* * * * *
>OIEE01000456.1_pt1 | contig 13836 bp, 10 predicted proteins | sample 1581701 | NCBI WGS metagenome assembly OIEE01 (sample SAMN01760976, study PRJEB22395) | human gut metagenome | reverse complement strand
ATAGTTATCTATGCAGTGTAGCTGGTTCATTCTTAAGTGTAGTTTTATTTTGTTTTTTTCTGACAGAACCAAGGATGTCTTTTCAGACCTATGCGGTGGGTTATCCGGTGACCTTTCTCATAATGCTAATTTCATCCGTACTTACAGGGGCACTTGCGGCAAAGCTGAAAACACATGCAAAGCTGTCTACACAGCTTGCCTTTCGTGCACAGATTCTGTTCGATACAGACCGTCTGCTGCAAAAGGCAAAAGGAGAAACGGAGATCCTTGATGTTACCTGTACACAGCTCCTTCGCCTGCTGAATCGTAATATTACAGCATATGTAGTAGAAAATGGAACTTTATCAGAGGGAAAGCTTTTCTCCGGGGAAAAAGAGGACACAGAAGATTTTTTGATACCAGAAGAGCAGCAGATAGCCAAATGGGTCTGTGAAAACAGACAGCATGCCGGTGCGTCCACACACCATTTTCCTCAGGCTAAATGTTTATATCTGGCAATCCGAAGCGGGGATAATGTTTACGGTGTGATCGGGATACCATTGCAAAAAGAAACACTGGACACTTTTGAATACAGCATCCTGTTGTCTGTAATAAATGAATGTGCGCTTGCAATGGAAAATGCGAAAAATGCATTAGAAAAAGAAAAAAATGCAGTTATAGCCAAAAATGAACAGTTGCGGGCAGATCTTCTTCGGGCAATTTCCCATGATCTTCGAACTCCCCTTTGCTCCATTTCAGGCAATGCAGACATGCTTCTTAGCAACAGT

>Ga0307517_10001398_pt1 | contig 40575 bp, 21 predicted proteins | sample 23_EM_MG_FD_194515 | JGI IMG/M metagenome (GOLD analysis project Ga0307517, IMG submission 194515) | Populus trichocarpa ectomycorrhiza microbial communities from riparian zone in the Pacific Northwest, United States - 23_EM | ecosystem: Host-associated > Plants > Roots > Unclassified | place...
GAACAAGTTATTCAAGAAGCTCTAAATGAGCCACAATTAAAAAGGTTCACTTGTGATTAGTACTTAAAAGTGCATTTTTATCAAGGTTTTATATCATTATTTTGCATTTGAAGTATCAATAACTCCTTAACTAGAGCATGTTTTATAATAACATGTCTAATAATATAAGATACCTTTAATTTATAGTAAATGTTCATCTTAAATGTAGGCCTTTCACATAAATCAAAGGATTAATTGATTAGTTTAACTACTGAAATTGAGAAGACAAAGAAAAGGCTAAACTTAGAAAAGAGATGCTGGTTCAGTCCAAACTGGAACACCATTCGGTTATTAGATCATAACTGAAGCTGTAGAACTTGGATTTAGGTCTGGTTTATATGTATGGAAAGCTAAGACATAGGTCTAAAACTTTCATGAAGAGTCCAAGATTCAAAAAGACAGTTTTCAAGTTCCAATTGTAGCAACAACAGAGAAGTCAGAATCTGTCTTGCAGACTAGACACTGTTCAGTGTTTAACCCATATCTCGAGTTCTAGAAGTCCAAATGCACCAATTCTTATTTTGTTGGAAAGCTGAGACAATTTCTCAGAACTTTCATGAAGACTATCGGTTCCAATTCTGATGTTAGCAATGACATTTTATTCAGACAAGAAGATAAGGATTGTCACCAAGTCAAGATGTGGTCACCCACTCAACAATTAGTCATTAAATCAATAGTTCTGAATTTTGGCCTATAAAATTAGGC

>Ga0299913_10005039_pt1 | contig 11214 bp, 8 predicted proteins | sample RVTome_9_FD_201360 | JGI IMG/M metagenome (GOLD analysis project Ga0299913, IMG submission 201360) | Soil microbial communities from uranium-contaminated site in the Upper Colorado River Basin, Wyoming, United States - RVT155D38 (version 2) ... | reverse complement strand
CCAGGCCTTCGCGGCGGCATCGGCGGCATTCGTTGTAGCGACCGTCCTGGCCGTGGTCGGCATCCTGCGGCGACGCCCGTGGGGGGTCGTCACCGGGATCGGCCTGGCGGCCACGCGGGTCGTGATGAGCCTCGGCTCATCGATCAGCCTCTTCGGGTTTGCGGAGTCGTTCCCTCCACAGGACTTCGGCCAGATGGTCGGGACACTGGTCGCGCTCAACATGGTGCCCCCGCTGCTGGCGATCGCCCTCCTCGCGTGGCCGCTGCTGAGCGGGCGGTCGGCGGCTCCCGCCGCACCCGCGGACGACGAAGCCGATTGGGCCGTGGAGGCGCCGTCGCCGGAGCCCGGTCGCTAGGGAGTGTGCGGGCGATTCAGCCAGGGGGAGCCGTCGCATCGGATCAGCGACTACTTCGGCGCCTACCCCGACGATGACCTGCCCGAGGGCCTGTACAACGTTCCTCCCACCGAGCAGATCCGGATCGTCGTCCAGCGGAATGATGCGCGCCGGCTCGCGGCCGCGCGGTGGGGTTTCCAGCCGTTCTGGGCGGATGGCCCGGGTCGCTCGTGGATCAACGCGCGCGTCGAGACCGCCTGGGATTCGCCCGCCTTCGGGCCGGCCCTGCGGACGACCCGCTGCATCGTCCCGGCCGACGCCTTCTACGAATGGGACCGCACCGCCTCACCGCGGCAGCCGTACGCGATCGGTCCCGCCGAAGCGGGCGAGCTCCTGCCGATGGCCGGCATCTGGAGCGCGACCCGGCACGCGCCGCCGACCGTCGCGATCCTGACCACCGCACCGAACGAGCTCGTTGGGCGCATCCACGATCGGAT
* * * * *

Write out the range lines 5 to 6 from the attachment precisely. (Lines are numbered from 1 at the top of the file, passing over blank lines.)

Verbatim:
>Ga0299913_10005039_pt1 | contig 11214 bp, 8 predicted proteins | sample RVTome_9_FD_201360 | JGI IMG/M metagenome (GOLD analysis project Ga0299913, IMG submission 201360) | Soil microbial communities from uranium-contaminated site in the Upper Colorado River Basin, Wyoming, United States - RVT155D38 (version 2) ... | reverse complement strand
CCAGGCCTTCGCGGCGGCATCGGCGGCATTCGTTGTAGCGACCGTCCTGGCCGTGGTCGGCATCCTGCGGCGACGCCCGTGGGGGGTCGTCACCGGGATCGGCCTGGCGGCCACGCGGGTCGTGATGAGCCTCGGCTCATCGATCAGCCTCTTCGGGTTTGCGGAGTCGTTCCCTCCACAGGACTTCGGCCAGATGGTCGGGACACTGGTCGCGCTCAACATGGTGCCCCCGCTGCTGGCGATCGCCCTCCTCGCGTGGCCGCTGCTGAGCGGGCGGTCGGCGGCTCCCGCCGCACCCGCGGACGACGAAGCCGATTGGGCCGTGGAGGCGCCGTCGCCGGAGCCCGGTCGCTAGGGAGTGTGCGGGCGATTCAGCCAGGGGGAGCCGTCGCATCGGATCAGCGACTACTTCGGCGCCTACCCCGACGATGACCTGCCCGAGGGCCTGTACAACGTTCCTCCCACCGAGCAGATCCGGATCGTCGTCCAGCGGAATGATGCGCGCCGGCTCGCGGCCGCGCGGTGGGGTTTCCAGCCGTTCTGGGCGGATGGCCCGGGTCGCTCGTGGATCAACGCGCGCGTCGAGACCGCCTGGGATTCGCCCGCCTTCGGGCCGGCCCTGCGGACGACCCGCTGCATCGTCCCGGCCGACGCCTTCTACGAATGGGACCGCACCGCCTCACCGCGGCAGCCGTACGCGATCGGTCCCGCCGAAGCGGGCGAGCTCCTGCCGATGGCCGGCATCTGGAGCGCGACCCGGCACGCGCCGCCGACCGTCGCGATCCTGACCACCGCACCGAACGAGCTCGTTGGGCGCATCCACGATCGGAT